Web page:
But boy, you sure wouldn't know any of that know from consuming the mainstream news media. Sure, there have been lots of mentions that a boycott exists. And especially after ColorofChange ally--and Glenn Beck target--Van Jones recently resigned his White House post, lots of news outlets noted the boycott. But how many news outlets have mentioned just how many advertisers have pulled their dollars from Glenn Beck? How many news outlets in recent days and weeks have detailed that more than three, then four, and now five dozen advertisers have jettisoned the program?
Pretty much zero.
At least I can't find any on Nexis/Lexis. The New York Times, for instance, hasn't touched the unfolding story since August 14, when the paper reported that Glenn Beck had lost "about a dozen" advertisers, a boycott tally the Times described back then as "unusually successful."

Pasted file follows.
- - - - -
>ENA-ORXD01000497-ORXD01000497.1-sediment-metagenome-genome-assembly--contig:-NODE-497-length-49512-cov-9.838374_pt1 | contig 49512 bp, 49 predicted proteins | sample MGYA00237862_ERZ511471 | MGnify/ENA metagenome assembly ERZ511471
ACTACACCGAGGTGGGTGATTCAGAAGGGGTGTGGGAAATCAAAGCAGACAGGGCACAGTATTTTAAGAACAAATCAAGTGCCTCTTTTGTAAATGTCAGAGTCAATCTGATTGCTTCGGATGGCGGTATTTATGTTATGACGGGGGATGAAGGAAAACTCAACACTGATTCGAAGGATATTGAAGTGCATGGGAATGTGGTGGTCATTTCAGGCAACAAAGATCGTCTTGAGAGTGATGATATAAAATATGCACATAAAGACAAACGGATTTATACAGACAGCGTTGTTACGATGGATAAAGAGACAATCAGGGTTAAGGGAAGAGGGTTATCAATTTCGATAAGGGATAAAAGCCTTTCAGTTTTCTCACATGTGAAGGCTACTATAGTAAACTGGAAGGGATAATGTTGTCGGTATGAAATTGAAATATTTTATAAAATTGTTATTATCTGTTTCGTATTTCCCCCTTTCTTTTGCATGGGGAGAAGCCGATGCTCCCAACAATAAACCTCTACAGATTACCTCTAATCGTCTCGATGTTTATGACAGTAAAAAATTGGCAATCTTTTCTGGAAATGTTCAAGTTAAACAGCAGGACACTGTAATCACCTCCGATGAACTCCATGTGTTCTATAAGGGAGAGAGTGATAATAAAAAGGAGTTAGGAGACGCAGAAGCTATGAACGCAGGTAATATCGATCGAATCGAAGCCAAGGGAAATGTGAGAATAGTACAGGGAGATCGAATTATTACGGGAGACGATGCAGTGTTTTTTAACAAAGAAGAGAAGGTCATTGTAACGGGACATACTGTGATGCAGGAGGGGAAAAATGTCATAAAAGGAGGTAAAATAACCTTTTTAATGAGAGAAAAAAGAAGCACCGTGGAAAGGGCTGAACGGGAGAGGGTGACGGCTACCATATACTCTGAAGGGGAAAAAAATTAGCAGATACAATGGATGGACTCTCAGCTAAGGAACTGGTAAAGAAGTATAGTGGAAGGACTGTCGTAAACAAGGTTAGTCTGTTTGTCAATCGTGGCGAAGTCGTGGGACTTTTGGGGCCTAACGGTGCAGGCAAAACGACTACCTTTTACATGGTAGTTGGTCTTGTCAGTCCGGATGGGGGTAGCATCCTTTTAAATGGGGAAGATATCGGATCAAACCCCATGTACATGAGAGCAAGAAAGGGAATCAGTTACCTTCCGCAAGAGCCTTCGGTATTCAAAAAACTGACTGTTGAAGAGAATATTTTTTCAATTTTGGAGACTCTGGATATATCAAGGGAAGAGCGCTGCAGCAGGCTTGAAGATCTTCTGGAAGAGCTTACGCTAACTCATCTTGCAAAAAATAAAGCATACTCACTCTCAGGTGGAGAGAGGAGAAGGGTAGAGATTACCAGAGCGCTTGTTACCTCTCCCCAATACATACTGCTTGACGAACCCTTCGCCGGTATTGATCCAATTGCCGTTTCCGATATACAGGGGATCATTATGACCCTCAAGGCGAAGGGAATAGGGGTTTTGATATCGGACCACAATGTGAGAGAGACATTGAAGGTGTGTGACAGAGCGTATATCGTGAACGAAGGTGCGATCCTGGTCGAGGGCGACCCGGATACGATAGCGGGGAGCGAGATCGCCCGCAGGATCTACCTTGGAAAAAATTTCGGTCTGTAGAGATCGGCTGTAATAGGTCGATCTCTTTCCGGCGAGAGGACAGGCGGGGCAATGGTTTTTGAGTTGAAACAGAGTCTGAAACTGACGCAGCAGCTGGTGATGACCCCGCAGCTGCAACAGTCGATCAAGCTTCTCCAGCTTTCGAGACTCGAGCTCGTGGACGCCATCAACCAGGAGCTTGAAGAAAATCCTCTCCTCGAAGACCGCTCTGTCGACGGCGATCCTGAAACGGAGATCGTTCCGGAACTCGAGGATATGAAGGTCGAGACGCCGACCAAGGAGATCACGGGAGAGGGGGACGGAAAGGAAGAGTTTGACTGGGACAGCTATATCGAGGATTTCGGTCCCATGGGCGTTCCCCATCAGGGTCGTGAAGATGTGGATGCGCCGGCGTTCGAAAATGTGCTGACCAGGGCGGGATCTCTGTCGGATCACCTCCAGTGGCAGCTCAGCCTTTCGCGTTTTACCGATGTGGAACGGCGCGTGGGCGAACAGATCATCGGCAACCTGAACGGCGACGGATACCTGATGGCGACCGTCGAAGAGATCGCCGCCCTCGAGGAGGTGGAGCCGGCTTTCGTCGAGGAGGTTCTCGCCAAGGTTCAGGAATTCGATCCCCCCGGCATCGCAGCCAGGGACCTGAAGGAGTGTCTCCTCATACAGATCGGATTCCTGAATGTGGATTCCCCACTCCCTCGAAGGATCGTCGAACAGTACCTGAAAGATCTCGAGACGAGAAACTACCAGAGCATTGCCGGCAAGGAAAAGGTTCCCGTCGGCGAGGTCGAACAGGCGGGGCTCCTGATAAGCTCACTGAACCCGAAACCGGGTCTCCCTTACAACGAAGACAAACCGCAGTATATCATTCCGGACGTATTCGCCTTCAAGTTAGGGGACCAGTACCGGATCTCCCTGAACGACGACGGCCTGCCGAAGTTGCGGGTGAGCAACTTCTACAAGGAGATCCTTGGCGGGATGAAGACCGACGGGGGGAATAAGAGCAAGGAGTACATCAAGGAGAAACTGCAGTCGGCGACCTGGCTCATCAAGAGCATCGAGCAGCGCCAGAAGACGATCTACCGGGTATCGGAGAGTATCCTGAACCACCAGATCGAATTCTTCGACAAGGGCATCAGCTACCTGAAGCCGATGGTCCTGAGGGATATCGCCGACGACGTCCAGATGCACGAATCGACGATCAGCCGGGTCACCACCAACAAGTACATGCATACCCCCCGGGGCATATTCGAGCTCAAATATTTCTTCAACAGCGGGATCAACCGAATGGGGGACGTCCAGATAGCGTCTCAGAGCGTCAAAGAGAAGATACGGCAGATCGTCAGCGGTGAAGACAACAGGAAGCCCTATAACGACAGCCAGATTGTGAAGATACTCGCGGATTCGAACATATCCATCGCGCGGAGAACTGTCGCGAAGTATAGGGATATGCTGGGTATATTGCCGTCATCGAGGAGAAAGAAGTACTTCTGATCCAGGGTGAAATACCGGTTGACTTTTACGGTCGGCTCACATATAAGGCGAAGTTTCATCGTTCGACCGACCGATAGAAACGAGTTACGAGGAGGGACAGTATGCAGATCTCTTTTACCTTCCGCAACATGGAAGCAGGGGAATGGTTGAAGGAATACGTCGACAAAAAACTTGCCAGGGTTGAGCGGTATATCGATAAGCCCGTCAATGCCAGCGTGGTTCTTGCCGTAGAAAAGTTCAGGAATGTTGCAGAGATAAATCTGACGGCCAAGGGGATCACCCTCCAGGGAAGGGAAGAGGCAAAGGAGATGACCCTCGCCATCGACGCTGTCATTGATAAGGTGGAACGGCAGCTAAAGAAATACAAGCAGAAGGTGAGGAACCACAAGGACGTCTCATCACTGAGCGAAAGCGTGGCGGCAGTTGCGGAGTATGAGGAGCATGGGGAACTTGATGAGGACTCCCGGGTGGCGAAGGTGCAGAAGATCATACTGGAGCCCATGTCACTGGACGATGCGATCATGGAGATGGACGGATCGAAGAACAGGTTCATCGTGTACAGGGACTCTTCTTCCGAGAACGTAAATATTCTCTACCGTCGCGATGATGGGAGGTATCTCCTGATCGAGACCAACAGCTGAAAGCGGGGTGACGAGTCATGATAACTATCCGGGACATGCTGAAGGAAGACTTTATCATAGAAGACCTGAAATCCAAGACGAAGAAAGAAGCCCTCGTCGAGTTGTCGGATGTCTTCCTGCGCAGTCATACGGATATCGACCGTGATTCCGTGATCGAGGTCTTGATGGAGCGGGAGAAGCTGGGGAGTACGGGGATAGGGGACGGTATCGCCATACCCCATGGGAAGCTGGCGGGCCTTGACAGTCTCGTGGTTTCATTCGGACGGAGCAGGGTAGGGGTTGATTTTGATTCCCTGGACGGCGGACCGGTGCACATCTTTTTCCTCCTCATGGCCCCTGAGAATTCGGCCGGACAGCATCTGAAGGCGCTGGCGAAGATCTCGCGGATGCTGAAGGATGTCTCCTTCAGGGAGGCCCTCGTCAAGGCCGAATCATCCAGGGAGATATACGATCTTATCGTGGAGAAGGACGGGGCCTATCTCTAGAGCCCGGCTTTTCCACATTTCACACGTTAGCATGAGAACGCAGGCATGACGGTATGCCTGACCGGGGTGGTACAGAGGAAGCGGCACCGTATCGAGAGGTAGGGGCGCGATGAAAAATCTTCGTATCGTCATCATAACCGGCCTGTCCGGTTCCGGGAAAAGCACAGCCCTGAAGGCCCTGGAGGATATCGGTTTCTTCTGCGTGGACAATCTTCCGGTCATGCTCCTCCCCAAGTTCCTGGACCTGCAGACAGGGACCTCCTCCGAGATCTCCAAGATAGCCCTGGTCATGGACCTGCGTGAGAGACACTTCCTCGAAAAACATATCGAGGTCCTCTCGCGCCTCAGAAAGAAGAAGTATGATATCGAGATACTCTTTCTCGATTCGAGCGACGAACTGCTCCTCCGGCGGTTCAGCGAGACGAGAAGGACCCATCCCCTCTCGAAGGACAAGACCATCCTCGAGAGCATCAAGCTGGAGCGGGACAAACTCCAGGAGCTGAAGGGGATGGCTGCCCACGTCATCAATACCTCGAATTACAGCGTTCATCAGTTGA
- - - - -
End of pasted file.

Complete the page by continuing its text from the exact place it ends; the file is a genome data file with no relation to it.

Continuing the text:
Well, since then the boycott tally has increased five times. Since then, advertising and media history have been made this summer, but the Times, whose newsroom normally obsesses over the intersection of politics and media, has remained dutifully mum on the still-unfolding story.
More than five dozen advertisers have walked away from Glenn Beck. But the press couldn't care less.
Wilson's hateful and unhinged outburst wasn't' really that bad, writes Parker, because members of Congress have always done rude things while presidents address Congress, like when Sen. John McCain was caught napping during one of Bush's speeches.
I'm not kidding. That's what Parker wrote.